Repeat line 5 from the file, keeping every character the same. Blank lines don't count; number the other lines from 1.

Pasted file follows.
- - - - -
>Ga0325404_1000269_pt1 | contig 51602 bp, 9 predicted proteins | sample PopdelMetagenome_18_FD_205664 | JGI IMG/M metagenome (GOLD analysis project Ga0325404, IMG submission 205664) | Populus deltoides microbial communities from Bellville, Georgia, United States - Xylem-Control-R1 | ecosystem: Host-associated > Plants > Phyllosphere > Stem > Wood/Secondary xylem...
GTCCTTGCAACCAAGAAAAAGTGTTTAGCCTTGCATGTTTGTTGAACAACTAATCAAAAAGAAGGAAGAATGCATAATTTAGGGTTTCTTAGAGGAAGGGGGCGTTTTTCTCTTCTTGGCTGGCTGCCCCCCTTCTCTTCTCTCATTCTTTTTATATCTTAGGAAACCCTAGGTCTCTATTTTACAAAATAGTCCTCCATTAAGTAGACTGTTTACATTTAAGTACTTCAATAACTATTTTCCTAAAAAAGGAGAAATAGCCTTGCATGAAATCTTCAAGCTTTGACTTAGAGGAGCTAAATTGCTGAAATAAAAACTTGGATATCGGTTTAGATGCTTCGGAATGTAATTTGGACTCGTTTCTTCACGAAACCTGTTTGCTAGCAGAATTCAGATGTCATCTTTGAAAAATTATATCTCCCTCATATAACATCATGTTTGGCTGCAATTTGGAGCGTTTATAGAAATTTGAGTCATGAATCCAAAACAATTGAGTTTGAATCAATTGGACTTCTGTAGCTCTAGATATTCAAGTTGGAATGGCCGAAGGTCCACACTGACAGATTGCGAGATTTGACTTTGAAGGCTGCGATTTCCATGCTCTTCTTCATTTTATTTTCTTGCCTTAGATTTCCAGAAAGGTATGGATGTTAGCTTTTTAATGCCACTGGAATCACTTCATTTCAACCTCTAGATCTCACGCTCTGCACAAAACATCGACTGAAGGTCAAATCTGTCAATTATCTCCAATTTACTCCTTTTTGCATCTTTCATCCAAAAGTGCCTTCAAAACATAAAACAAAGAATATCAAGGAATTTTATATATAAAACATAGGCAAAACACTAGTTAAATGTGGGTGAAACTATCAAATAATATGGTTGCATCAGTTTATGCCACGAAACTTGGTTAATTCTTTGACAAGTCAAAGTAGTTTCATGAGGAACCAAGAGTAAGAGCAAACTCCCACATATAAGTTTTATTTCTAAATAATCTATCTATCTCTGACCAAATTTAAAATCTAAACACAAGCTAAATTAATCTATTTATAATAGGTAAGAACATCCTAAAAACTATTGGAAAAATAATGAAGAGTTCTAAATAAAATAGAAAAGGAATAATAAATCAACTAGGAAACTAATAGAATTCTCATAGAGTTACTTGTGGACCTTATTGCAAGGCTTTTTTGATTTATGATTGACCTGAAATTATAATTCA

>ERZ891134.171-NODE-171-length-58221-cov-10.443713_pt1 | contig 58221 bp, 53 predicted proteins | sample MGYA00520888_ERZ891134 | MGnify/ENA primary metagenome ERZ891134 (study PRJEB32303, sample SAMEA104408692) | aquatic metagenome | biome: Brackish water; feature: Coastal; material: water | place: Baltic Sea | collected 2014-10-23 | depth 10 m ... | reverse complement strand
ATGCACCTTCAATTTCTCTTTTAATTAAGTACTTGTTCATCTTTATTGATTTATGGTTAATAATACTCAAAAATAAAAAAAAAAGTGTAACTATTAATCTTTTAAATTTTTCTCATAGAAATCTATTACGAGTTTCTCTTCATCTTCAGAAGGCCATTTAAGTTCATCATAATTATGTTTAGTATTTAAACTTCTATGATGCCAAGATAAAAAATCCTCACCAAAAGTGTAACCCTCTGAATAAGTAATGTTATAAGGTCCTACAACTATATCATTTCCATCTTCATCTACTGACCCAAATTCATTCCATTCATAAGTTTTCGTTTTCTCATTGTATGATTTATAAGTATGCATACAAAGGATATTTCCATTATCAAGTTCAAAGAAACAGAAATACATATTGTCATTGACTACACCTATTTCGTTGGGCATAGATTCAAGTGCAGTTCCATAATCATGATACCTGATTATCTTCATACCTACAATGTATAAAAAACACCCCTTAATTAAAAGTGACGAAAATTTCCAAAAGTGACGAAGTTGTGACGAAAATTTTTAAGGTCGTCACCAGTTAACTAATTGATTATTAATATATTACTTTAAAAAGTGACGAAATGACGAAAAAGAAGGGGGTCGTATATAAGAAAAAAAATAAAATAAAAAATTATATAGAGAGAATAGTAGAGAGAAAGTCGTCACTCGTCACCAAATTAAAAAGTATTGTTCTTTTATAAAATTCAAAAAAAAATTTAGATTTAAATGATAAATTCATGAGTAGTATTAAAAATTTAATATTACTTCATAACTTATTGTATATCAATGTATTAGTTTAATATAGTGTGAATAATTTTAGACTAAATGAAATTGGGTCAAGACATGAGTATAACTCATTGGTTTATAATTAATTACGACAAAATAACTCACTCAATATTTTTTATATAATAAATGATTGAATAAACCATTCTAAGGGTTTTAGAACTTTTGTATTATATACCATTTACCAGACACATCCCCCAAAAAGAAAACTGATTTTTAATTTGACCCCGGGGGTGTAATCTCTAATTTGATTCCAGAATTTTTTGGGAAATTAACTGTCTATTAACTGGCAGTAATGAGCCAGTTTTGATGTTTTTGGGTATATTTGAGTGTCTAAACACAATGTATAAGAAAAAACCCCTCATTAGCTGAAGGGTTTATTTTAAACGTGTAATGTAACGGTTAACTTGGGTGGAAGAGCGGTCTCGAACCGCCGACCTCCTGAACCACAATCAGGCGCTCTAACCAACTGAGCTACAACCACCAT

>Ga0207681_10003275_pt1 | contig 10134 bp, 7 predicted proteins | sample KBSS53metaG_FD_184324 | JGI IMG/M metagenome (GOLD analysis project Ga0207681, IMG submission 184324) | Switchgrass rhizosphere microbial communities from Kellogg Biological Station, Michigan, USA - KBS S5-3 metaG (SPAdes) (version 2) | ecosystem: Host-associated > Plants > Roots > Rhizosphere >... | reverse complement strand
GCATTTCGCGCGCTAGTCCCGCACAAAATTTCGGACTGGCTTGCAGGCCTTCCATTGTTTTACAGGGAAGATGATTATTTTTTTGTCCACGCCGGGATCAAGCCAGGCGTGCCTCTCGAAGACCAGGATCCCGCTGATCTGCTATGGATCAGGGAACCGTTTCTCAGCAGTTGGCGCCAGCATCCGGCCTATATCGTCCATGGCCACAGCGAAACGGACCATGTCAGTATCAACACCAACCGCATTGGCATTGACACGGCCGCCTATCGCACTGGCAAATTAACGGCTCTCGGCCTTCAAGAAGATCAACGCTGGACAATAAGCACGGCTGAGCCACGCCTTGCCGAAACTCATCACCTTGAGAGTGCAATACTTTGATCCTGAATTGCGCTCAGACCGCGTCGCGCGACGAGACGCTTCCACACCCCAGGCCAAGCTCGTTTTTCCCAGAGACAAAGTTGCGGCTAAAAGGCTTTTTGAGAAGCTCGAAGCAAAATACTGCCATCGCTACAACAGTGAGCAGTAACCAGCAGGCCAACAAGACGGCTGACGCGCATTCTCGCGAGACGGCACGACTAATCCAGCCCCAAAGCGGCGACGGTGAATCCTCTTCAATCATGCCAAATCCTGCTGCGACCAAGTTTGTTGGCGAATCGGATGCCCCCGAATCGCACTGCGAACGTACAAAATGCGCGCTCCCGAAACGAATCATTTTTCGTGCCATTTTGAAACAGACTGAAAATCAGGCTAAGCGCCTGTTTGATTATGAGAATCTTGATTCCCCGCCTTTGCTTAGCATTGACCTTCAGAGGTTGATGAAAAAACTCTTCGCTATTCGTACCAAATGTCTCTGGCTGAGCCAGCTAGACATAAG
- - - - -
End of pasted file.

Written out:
>Ga0207681_10003275_pt1 | contig 10134 bp, 7 predicted proteins | sample KBSS53metaG_FD_184324 | JGI IMG/M metagenome (GOLD analysis project Ga0207681, IMG submission 184324) | Switchgrass rhizosphere microbial communities from Kellogg Biological Station, Michigan, USA - KBS S5-3 metaG (SPAdes) (version 2) | ecosystem: Host-associated > Plants > Roots > Rhizosphere >... | reverse complement strand